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Cracks in dome and steam - Forno Bravo Forum: The Wood-Fired Oven Community

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Cracks in dome and steam

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  • Cracks in dome and steam

    Hi . I finished the dome about 2 weeks ago , insulated and rendered (thin) waterproof cement. After very gradual firings I have increased the length of burn / fire size and now see some fine cracks which leak small amounts of steam i 1 or 2 places. When the fire dies down these shrink and nearly vanish.
    Should i be concerned? as the rendering is thin - should I add another layer?
    Grateful for any ideas.

  • #2
    Re: Cracks in dome and steam

    Sounds pretty normal and far better than many! The water in the cement - and there is a lot - has to go somewhere! Not sure what you are referring to as rendering, but as dry as San Antonio is, I have to keep my dome waterproofed or the dome gets wet. In England you will probably want to maximize your waterproofing!

    Good Luck!
    Jay

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    • #3
      Re: Cracks in dome and steam

      Water plus Heat equals Steam. The fact that your oven is steaming shows that you're still driving water out of it, a process that will go on for a month of so. Small cracks that close upon cooling are entirely normal. Are they in the brick dome (inside) or the stucco shell (outside)?
      My geodesic oven project: part 1, part 2

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      • #4
        Re: Cracks in dome and steam

        It will steam during the curing process. You may also get puffs of smoke during normal use.

        Water is the enemy of wood fired ovens. Refractory mortar is susceptible to water.

        I cover mine with a tarp when not in use during the rainy season and also re-cure it every spring.

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        • #5
          Re: Cracks in dome and steam

          Thanks for the reassurance. The 'rendering' as I call it, is cement stucco or plastering over the insulation layer (perlite cement mix). It is a very thin layer and I was going to add more later just in case any cracks did appear. I assumed that after this length of time the curing would be complete, perhaps I'm in too much of a hurry to start cooking !

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          • #6
            Re: Cracks in dome and steam

            Cracks are simply part of the process. And steam is an indicator you are making progress (until you get steam a year from now and realize you need to dry back out...GRRR! It happens!)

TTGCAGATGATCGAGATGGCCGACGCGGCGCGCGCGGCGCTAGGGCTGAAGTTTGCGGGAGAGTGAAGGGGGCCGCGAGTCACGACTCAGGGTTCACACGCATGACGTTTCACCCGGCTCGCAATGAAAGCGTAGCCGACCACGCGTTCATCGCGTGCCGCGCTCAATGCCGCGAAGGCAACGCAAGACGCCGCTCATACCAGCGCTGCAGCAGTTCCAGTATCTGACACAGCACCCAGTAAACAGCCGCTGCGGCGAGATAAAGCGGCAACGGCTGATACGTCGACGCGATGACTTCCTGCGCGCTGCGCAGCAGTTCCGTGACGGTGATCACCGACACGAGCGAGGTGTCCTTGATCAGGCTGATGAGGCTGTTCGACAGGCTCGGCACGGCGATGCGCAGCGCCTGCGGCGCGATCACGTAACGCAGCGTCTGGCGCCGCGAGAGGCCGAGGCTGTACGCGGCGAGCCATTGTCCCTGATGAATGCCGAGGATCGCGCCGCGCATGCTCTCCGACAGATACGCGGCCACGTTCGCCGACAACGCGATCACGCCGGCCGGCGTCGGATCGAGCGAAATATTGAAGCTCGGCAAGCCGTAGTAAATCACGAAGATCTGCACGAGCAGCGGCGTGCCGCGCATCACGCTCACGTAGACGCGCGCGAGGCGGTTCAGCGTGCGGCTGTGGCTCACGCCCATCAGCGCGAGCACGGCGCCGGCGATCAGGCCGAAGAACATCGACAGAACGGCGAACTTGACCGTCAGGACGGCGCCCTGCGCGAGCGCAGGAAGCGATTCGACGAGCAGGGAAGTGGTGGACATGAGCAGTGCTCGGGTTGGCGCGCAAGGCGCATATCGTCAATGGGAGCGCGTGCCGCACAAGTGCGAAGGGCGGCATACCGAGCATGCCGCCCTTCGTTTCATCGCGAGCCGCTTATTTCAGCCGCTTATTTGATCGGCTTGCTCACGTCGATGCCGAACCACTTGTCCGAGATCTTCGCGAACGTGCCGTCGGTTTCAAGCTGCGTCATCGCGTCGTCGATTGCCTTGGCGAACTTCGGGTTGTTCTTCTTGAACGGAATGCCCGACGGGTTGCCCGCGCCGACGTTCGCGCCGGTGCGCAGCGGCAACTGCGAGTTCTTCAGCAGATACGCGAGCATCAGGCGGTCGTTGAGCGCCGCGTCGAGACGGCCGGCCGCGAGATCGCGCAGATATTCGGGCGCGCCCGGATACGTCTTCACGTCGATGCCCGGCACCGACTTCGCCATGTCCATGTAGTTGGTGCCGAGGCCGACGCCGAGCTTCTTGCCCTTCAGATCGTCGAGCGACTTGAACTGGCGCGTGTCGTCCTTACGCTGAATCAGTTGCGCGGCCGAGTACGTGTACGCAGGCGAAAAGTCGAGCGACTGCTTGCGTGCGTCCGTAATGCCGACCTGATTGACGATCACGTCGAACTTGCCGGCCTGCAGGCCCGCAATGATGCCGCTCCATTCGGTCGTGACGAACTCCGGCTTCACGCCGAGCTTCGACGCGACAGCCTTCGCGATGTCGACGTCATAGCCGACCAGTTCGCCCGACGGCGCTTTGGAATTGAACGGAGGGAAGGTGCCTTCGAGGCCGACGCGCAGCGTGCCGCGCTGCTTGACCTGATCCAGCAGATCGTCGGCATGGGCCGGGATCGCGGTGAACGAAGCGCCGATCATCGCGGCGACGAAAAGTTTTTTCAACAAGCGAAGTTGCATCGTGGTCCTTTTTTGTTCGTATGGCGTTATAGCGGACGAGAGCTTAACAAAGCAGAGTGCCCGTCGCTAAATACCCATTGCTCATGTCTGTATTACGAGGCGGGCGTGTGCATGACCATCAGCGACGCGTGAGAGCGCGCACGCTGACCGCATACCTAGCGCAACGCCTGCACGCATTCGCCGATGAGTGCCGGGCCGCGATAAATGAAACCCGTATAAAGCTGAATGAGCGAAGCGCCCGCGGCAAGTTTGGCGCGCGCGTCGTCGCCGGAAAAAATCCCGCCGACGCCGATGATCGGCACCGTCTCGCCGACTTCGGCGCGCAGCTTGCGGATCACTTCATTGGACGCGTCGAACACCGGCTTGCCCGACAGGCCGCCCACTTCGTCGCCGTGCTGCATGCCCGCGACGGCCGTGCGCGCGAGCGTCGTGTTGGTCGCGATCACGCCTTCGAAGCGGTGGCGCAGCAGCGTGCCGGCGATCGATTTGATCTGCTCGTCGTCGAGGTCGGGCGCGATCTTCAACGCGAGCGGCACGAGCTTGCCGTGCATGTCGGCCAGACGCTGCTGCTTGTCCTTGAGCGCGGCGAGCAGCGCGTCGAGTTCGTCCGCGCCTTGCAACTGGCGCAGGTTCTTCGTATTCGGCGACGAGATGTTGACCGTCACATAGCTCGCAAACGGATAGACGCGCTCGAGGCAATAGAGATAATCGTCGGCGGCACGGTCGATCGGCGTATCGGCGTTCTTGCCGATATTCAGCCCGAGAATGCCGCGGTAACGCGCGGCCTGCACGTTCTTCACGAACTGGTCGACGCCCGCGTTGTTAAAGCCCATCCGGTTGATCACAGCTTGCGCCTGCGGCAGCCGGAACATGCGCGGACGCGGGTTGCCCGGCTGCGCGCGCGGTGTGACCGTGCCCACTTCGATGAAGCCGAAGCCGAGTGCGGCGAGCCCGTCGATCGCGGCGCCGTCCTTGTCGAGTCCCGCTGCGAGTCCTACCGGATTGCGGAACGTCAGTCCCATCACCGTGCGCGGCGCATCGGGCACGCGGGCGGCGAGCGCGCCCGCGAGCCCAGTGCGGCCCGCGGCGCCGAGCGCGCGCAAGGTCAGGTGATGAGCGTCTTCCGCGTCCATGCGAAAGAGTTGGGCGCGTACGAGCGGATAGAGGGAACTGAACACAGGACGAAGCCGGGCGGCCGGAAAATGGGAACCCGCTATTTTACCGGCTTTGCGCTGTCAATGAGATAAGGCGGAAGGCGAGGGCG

And once you get to the firings, it feels soooo close. And yet so far! But the time will come! So start preparing!!!!
            Jay

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            • #7
              Re: Cracks in dome and steam

              I prepared today ! Chicken - sausages - bread - Pizza - A real 'cook it all ' ,and see what happens. The cracks have stabilised so on went a few more logs and suddenly the roof was white . I was surprised how quick it was at just under 2 hrs and my first pizza was half an hour later going in. My wife and youngsters finally saw why I have spent so much time on this odd looking lump .
              I wish to thank all who have posted on this great site, I would not have had the courage to tackle it otherwise.
              Last edited by muppety1; 06-28-2009, 01:43 PM. Reason: spelling /grammer

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              • #8
                Re: Cracks in dome and steam

                Originally posted by muppety1 View Post
                Hi . I finished the dome about 2 weeks ago , insulated and rendered (thin) waterproof cement. After very gradual firings I have increased the length of burn / fire size and now see some fine cracks which leak small amounts of steam i 1 or 2 places. When the fire dies down these shrink and nearly vanish.
                Should i be concerned? as the rendering is thin - should I add another layer?
                Grateful for any ideas.
                How do you think the render allows steam to exit when you have effectively created a barrier? Render should be applied after the dry out.
                Last edited by Johnny the oven man; 06-28-2009, 05:32 PM.

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                • #9
                  Re: Cracks in dome and steam

                  I put a small vent through the stucco into the insulation at the top of my dome. This allows steam/moisture to escape.

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